There is a chance that APC leaders will convince — or force — Osinbajo to stand down in favor of another Muslim candidate from the north. But sidelining Osinbajo would pose other sectarian risks. He was chosen as Buhari’s running mate in part to counter southern accusations that the APC is a Muslim party. And although he is seen as a technocrat, Osinbajo is a powerful political force in his own right — too powerful, perhaps, to be sidelined in 2019 without alienating millions of voters. He is a pastor in the country’s largest evangelical church, which has some 6 million members, and his wife is the granddaughter of Obafemi Awolowo, one of Nigeria’s early independence politicians who is beloved in southwest Nigeria.

Yet if the north’s “turn” in power is interrupted again, it will further alienate the region — already home to the bloody Boko Haram insurgency, which has thrived in part because of government neglect — and make north-south cooperation on security, development, and a host of other critical issues more difficult. It could easily lead to another round of deadly riots, as it did in 2011. But there is a way out.

Nigeria should abandon the convention of north-south presidential power rotation now that it has outlived its purpose. At the same time, it should deepen power sharing in state and local governments, which have steadily gained influence relative to the national government since 1999. Many of the country’s 36 states and 774 local governments already practice some form of power rotation among politicians from different ethnic, religious, and geographic groups. The key will be to frame the abolition of power rotation at the presidential level as an opportunity to strengthen these norms at the state and local levels — not a chance to terminate them everywhere at once.

The reality is that most Nigerians experience government at the local level anyway. Regardless of whether Buhari or Osinbajo is in the presidential palace, state and local officials have the most purchase on the lives of ordinary citizens. Letting go of a dangerous convention at the national level while devolving more power to inclusive governance structures at the local level offers a way out of the current impasse.

 

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26th Anniversary of the Orkar Coup in #Nigeria


Today is the 26th anniversary of the April 1990 coup attempt against General Babangida in Nigeria. Rather than rehash the events  (which I have written about before) in this post, I have instead included links where you can read all about the coup in an account by one of its plotters, and another view of the coup by General Babangida’s former Chief Security Officer.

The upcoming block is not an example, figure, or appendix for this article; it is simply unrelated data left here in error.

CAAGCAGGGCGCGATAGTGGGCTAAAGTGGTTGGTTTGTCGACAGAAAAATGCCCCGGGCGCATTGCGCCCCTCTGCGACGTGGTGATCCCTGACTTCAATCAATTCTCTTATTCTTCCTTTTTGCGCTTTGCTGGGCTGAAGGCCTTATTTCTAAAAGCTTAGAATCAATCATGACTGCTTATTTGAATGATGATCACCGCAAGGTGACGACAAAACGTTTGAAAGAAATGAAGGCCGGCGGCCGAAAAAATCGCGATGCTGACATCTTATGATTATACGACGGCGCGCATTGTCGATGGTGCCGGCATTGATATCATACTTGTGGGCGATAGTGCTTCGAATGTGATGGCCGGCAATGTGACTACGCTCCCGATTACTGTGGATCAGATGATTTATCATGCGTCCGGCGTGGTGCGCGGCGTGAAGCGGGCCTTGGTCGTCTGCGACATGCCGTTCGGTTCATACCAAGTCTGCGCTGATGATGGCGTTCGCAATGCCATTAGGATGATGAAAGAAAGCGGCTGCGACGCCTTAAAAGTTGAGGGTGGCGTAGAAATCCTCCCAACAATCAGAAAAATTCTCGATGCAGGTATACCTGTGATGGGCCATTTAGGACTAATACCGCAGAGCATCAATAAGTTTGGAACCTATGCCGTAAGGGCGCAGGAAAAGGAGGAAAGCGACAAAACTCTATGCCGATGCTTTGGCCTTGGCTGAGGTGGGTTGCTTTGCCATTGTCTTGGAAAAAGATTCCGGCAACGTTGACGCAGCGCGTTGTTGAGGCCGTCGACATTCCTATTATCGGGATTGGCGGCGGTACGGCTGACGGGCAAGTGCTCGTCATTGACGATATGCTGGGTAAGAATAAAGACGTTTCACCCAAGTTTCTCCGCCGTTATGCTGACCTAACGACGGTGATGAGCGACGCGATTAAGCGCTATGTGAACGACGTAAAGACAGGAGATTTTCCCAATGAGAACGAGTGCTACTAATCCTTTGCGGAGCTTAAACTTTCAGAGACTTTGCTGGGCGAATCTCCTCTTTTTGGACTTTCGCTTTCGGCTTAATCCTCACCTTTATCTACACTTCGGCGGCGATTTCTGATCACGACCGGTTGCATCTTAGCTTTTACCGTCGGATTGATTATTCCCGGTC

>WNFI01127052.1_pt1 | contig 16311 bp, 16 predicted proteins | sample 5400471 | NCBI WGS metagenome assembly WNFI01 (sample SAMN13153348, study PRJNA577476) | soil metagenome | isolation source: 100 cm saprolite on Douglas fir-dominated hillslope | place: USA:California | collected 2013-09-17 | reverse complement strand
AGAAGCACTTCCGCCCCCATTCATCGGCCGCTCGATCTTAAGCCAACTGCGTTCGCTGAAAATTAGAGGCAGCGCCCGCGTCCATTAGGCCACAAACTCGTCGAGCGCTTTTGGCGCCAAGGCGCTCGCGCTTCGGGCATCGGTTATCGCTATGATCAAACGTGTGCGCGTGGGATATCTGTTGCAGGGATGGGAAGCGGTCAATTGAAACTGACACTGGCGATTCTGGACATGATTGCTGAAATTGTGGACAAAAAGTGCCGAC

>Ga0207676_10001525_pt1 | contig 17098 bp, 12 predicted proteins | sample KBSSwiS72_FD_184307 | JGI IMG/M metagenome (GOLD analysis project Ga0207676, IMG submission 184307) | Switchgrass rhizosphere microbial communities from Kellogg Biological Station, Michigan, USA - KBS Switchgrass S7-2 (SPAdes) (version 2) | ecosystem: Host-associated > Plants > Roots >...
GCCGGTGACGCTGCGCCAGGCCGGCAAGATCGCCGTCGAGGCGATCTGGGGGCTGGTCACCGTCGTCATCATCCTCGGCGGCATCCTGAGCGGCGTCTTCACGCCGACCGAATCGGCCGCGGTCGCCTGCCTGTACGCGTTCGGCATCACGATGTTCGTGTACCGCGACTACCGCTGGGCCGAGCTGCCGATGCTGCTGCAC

That coup was a watershed in Nigeria, and accelerated the turn of events that led to the insurgency in the Niger Delta, and indirectly to the controversy that followed the June 12, 1993 election annulment, and the “power shift” to the south in 1999.

If you want to read more about the Orkar coup and these tumultuous years, you can of course do so in my book “Soldiers of Fortune: A History of Nigeria (1983-1993)“.

Have a great weekend everyone.

 

 

40th Anniversary of Murtala Muhammed’s Assasination



4-murtala-muhammed-car-bullet-holes-cap_naijarchives

 

 mutala-car

 

Today is the 40th anniversary of the assassination of Nigeria’s former military head of state General Murtala Muhammed. He was assassinated on February 13, 1976, on his way to work during an abortive coup. Full details of Murtala’s life and the events that led to his death are in my book Oil, Politics and Violence: Nigeria’s Military Coup Culture.

 

Murtala’s car was ambushed by a group of soldiers in Lagos and he was shot to death. Above is a photo of the bullet riddled car in which he was killed. Note the bullet holes in the windscreen.

 

Brigadier Murtala Muhammed Overthrows General Gowon: https://www.youtube.com/watch?v=dw8iHwN-V0s

 

US State Department Report on Murtala Muhammed: https://maxsiollun.wordpress.com/2012/06/26/us-state-department-report-on-murtala-muhammed/

 

Murtala Muhammed’s speech on Nigerian democracy: https://www.facebook.com/157457414278806/videos/1851800698475/

The assassination of Murtala Muhammed:
https://maxsiollun.wordpress.com/2009/02/13/the-assasination-of-murtala-muhammed/

 

https://maxsiollun.wordpress.com/2014/02/13/february-13-1976-the-death-of-murtala-muhammed/